The 81st Annual Meeting of the American Association of Physical Anthropologists (2012)


Patterns of morphological integration in the brain in infants with craniosynostosis

RESHA J. DESAI1, JORDAN R. AUSTIN1, ERIN N. SMALLMON1, LISA G. HOWELL1,2, KIMBERLY K. COLE1, IAN D. GEORGE1, JEFFREY L. MARSH3, ALEX A. KANE4, JAYESH PANCHAL5, JOAN T. RICHTSMEIER2 and KRISTINA ALDRIDGE1.

1Pathology & Anatomical Sciences, University of Missouri School of Medicine, 2Anthropology, Pennsylvania State University, 3Plastic Surgery, St. John's Mercy Medical Center, 4Plastic Surgery, Children's Medical Center, 5Plastic Surgery, Genesis Plastic Surgery

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The complex structure of the vertebrate brain develops intimately and in concert with the overlying skull, with each influencing the other. Morphological integration (MI) is the quantitative study of patterns of developmental interactions among parts of an organism. It has been posited that perturbations of development lead to decreased measures of MI. Craniosynostosis is defined by premature fusion of cranial sutures, and is associated with craniofacial dysmorphology. Here we test the hypothesis that altered development of the head in infants with craniosynostosis will be reflected in decreased magnitudes of MI of the brain as compared to the brain in typically-developing infants.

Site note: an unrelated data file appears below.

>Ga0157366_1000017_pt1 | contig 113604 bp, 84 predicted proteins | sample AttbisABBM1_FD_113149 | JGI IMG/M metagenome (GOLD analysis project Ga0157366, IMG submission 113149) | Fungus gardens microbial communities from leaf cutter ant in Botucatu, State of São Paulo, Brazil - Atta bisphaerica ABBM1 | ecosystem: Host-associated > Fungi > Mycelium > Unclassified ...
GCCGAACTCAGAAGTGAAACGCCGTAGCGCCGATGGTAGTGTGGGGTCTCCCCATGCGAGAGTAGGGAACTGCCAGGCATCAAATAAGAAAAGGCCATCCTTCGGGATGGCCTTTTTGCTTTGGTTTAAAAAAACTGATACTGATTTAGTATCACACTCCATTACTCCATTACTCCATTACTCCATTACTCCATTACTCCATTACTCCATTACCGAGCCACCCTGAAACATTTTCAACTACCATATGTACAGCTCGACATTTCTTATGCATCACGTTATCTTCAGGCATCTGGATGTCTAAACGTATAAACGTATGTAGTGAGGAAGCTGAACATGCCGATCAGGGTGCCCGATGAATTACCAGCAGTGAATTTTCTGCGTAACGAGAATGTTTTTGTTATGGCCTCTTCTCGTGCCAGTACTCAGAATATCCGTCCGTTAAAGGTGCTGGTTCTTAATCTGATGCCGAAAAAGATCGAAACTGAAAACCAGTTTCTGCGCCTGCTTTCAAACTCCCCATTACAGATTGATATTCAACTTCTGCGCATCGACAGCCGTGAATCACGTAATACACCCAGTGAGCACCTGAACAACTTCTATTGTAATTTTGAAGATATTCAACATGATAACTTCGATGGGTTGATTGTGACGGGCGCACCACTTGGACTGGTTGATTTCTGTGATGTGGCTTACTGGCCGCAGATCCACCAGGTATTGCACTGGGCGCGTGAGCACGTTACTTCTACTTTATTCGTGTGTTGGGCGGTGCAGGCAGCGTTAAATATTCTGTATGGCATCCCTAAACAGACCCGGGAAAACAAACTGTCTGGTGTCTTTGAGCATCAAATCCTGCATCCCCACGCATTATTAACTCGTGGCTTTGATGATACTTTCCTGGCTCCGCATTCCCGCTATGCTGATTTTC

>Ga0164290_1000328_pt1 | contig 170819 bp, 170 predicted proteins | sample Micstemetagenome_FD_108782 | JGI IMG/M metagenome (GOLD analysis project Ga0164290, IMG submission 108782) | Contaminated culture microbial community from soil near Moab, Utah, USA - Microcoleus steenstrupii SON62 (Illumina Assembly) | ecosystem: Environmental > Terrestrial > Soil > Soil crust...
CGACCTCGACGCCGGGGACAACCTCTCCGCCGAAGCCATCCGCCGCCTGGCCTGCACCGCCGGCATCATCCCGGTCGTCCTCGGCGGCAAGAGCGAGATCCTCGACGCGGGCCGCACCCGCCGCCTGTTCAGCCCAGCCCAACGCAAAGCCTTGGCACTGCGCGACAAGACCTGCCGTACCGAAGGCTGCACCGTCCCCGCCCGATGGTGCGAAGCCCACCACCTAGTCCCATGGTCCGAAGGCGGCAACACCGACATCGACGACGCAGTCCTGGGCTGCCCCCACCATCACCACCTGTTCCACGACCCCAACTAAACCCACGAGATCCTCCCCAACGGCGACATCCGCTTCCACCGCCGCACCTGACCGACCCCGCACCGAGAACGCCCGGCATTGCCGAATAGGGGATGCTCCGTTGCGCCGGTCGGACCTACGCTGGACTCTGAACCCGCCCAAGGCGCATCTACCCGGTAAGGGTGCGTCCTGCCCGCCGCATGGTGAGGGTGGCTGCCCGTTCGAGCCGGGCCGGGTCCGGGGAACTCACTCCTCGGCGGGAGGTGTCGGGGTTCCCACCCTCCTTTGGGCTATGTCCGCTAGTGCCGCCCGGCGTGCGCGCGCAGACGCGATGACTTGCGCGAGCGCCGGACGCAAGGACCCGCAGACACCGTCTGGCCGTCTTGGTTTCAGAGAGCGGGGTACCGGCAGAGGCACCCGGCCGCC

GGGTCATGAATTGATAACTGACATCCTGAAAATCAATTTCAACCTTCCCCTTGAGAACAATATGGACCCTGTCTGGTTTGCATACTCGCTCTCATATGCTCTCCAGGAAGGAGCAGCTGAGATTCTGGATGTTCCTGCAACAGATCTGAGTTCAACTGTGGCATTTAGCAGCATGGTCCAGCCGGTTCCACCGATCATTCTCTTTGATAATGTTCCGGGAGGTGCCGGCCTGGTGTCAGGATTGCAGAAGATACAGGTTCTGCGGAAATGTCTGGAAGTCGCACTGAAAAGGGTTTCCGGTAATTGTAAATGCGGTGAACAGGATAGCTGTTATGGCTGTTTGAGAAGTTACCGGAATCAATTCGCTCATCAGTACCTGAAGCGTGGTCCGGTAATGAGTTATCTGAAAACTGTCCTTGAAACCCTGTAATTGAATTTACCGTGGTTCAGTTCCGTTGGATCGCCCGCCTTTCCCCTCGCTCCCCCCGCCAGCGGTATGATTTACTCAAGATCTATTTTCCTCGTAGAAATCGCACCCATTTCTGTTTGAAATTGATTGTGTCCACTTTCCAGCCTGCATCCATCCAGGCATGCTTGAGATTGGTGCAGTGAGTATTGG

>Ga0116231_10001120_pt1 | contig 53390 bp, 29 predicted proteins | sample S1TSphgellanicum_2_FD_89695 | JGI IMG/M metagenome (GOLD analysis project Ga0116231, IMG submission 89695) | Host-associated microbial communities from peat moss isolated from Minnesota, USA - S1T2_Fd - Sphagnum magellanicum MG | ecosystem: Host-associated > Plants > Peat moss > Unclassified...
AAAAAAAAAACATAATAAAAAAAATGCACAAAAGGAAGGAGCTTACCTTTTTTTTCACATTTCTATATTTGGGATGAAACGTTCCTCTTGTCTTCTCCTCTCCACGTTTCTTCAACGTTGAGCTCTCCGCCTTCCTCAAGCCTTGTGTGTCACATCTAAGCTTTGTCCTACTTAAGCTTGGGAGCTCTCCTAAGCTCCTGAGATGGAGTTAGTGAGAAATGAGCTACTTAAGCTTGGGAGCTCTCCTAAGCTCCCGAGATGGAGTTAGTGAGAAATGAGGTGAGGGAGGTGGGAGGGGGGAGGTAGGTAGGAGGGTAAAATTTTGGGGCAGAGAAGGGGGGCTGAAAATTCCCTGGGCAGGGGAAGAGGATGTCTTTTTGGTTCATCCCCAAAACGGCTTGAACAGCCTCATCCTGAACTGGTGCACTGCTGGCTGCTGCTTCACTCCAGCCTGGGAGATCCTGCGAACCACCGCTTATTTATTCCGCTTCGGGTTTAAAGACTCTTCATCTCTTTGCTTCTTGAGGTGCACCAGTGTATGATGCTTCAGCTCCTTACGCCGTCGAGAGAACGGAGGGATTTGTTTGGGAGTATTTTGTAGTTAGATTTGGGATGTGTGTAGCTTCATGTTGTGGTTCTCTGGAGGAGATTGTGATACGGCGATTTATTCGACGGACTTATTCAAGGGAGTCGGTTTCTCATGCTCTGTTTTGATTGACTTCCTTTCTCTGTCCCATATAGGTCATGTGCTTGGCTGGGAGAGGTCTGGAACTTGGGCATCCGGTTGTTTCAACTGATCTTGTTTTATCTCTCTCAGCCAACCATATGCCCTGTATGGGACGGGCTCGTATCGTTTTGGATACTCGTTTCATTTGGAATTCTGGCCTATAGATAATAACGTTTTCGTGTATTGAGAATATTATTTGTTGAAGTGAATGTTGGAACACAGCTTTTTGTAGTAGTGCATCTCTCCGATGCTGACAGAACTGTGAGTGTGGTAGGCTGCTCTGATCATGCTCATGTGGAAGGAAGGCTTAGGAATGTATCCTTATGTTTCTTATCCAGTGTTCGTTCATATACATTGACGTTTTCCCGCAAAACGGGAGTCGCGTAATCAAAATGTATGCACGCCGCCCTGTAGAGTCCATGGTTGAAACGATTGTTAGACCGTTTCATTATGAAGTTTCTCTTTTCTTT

Our sample consists of magnetic resonance images of 10 infants with sagittal synostosis (SS) and 10 age-matched unaffected (UA) infants. We manually segmented 3D surfaces of the brain from the MRIs using Amira 5.2©. We then collected 3D landmark coordinate data from these surfaces using etdips©. Patterns of morphological integration in the brain between SS and UA infants were statistically compared using MIBoot© software. Our results show that, in general, the magnitude of MI is similar in the two groups of infants. However, there are localized patterns of statistically significant differences in MI. These patterns include decreased integration in the association of measures of the frontal lobe with the location of the anterior temporal lobe. These results suggest that alterations of skull development are associated with changes in the patterns of development of the underlying brain.

Work supported in part by NIH/NIDCR R01DE018500; R01DE018500-02S1

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